Let’s turn our spotlight on the man who wants it – Rudy Gay, the small forward with the big ticket. Rudy enters his first full season with the Toronto Raptors after seven-plus in Memphis. The Houston Rockets drafted him #8 in 2006 out of the University of Connecticut, 7 picks after Andrea Bargnani. He was then dealt to the Grizzlies, along with Stromile Swift, for Shane Battier. Rudy wasted little time establishing himself as a solid NBA player, averaging over 20 Points Per Game [PPG] in his second season. While that number remains his high-water mark, he has never had a poor season as a pro, which his career PPG of 20.0 bears out.
Rudy arrived in Toronto as Bryan Colangelo’s prize catch, for which he surrendered in trade Jose Calderon and Ed Davis. Colangelo evidently believed that Rudy could put the Raps on his back, and lug them into the playoffs. Rudy couldn’t do it, and many of us wish BC had left well enough alone. He didn’t, Rudy is here, and Masai Ujiri and Dwane Casey have to figure out what to do with him this season.
Potentially he can do a lot. Rudy is a quick, even balletic, big small forward, who can score inside and out. While his career 3-point shooting percentage of 34.3 doesn’t cause the pulse to quicken, it’s acceptable, and mitigated by the fact Rudy can get his shot up almost any time he likes. And he likes a lot – he ranked #12 in shot attempts in ’12-’13. Rudy loves the ball in his hands, and defenders are happy to see it there; he averaged 2.64 turnovers PG, which is a ruinous number. I’m hoping his teammates will find him with passes so he can catch and shoot more, thereby dribbling less. In particular, Jonas Valanciunas will no doubt play a lot of two-man-game with Rudy, which should be reflected in both players’ points and assists.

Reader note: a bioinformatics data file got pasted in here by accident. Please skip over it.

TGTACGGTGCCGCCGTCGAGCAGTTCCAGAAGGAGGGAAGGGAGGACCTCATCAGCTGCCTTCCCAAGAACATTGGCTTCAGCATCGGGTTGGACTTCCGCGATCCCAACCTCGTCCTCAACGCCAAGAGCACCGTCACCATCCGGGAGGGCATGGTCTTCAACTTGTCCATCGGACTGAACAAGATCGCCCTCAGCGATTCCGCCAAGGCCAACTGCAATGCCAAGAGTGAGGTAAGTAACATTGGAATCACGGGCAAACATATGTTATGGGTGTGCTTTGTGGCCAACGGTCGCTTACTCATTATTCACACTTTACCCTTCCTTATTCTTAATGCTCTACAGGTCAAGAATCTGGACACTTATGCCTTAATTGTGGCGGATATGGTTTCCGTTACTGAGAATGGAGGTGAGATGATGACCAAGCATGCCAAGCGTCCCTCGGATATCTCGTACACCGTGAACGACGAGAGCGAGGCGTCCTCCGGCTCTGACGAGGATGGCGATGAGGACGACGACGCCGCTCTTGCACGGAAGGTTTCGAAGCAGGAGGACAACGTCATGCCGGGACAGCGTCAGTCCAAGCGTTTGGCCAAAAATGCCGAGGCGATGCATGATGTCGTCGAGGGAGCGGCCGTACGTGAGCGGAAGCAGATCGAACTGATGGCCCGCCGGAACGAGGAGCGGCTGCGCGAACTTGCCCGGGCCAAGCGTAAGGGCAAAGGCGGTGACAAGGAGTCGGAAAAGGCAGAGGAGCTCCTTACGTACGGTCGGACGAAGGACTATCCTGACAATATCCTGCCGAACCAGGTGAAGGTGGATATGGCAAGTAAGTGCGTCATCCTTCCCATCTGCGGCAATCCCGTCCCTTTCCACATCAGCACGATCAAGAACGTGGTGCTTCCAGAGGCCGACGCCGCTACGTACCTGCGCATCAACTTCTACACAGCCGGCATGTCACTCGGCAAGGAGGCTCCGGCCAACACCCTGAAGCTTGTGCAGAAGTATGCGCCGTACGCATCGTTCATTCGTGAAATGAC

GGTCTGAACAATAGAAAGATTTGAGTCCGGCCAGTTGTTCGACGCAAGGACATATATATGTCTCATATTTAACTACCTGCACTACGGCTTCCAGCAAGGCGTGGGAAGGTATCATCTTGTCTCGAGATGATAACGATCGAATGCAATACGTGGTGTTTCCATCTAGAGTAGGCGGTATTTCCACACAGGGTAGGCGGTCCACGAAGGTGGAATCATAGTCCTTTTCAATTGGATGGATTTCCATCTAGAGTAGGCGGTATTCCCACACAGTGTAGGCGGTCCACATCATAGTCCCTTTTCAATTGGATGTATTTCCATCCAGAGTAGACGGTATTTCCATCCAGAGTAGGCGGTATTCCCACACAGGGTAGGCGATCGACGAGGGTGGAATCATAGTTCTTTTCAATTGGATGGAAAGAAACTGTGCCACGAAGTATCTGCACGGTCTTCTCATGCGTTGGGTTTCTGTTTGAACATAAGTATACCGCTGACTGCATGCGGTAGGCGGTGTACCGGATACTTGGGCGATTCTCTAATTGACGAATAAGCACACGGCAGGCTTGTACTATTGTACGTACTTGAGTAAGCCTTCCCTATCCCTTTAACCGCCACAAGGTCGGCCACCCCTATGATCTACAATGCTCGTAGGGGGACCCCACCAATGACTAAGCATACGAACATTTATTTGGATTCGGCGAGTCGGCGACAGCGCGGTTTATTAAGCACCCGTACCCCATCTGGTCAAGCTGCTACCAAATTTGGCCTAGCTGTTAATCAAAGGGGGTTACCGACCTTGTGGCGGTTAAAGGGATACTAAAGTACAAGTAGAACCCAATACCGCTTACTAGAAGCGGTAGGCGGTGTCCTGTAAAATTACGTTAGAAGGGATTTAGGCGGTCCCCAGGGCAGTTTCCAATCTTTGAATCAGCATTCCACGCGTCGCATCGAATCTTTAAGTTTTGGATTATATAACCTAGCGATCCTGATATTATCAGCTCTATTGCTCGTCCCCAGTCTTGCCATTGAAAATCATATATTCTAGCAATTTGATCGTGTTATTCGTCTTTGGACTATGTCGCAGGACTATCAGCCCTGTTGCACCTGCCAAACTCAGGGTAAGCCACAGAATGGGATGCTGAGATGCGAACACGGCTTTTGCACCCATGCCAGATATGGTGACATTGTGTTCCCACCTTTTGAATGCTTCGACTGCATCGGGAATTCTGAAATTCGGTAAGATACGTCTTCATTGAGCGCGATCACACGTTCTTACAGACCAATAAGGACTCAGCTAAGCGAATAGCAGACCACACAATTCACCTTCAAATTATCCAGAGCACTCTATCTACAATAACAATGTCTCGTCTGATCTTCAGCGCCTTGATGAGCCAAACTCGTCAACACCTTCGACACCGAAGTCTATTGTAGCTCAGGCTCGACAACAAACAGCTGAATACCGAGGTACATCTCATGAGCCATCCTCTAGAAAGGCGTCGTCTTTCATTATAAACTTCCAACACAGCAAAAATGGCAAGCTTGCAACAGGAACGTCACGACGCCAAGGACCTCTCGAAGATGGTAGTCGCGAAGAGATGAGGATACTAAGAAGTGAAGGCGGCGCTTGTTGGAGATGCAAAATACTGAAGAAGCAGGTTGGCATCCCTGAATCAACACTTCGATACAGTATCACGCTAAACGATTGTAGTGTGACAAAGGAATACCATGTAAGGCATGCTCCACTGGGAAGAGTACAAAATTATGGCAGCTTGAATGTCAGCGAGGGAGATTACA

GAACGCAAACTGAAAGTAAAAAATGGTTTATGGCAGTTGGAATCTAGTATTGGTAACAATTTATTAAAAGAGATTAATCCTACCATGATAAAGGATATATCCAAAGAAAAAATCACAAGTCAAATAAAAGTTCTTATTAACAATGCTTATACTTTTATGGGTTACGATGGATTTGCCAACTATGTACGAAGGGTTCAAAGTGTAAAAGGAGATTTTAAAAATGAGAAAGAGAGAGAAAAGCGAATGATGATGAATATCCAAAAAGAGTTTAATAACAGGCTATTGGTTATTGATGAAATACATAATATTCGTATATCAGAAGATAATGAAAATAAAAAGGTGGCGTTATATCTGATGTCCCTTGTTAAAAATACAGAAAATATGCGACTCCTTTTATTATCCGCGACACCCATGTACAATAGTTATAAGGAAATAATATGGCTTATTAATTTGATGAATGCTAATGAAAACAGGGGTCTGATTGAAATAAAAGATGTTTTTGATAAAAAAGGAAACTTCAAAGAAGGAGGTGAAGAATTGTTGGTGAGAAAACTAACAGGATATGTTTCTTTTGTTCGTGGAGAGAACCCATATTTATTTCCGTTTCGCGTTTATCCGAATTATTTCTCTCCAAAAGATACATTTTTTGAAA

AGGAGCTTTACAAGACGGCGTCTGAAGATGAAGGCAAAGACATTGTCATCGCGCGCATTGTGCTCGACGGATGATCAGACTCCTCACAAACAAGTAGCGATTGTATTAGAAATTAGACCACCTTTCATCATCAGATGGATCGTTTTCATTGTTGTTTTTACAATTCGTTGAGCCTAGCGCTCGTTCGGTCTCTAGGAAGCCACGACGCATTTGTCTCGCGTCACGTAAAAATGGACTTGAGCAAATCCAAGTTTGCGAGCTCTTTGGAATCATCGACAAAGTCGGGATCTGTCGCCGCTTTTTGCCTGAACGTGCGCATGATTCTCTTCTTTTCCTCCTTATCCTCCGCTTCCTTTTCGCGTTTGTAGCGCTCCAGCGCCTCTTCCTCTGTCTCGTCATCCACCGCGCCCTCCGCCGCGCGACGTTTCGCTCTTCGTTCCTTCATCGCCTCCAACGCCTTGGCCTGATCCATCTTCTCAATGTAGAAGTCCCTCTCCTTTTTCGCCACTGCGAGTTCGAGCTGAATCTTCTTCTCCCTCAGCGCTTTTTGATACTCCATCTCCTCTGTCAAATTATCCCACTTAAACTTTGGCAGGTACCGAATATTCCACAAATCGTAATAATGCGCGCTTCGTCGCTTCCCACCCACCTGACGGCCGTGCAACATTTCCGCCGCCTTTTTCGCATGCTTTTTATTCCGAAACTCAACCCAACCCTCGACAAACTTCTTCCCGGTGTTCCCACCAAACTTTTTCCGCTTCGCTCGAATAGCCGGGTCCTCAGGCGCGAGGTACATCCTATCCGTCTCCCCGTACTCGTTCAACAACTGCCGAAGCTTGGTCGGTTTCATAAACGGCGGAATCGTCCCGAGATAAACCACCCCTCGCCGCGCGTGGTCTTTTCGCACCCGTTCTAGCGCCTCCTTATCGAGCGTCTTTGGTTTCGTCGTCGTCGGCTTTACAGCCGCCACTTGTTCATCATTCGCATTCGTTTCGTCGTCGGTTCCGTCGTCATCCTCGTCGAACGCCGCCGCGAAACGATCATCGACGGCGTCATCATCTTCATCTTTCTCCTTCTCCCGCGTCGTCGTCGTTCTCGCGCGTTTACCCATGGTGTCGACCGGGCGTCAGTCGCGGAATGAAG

Rudy is an underrated defender who ranked #35 in defensive boards PG at 4.8. While he’s not a banger, and even occasionally looks blase, I don’t think that’s the case. He strikes me as being one of those players who isn’t interested in showing what a tough guy he is, but wants to win and will do what he needs to, the opposite of a Metta World Peace or Lattrell Sprewell (shudder). Rudy is a sturdy player who plays long minutes, and is seldom hurt.
Rudy will be the focal point of the Raps’ offense this season. He will touch the ball more than any other player save his close friend Kyle Lowry, and will need to take advantage of his off-season eye surgery to push his field-goal percentage up closer to his early career levels. If Rudy shoots well, the effect on the rest of the Raps’ starters will be huge. DeMar DeRozan will enjoy more space than he’s ever had, and should be able to push his scoring average over the magic 20 PPG mark. If Rudy and DD score over 42 PPG between them, I’m willing to wager the Raps will have a winning record.
I can’t write an article like this and not mention Rudy’s gargantuan contract. He will receive almost $18M of the just over $70M the Raps are contracted to pay players this season, and has a player-option salary of over $19M for next. Whether any player not named LeBron is worth that amount of coin may be an interesting question, but it’s not one we’re taking up here. Is Rudy worth it? To me that’s easy – No, not at his current production level. He would have to be an All-Star before I’d change my mind, and I don’t think that’s likely to happen. But therein lies the trap Colangelo laid for himself, and all Raps fans….what do you do now? If the Raps are in playoff contention by early February, do you trade Rudy and quite possibly exit the playoff picture while you integrate your new players (presumably)? Are Toronto fans going to be satisfied being on the competitive periphery with Rudy, or rebuilding without him, for years to come?
Brian Boake is Senior Editor for Raptors Rapture. “Like” Raptors Rapture on Facebook and follow us on Twitter @RaptorsRapture for all the latest news and updates about the best damn NBA team from Canada.
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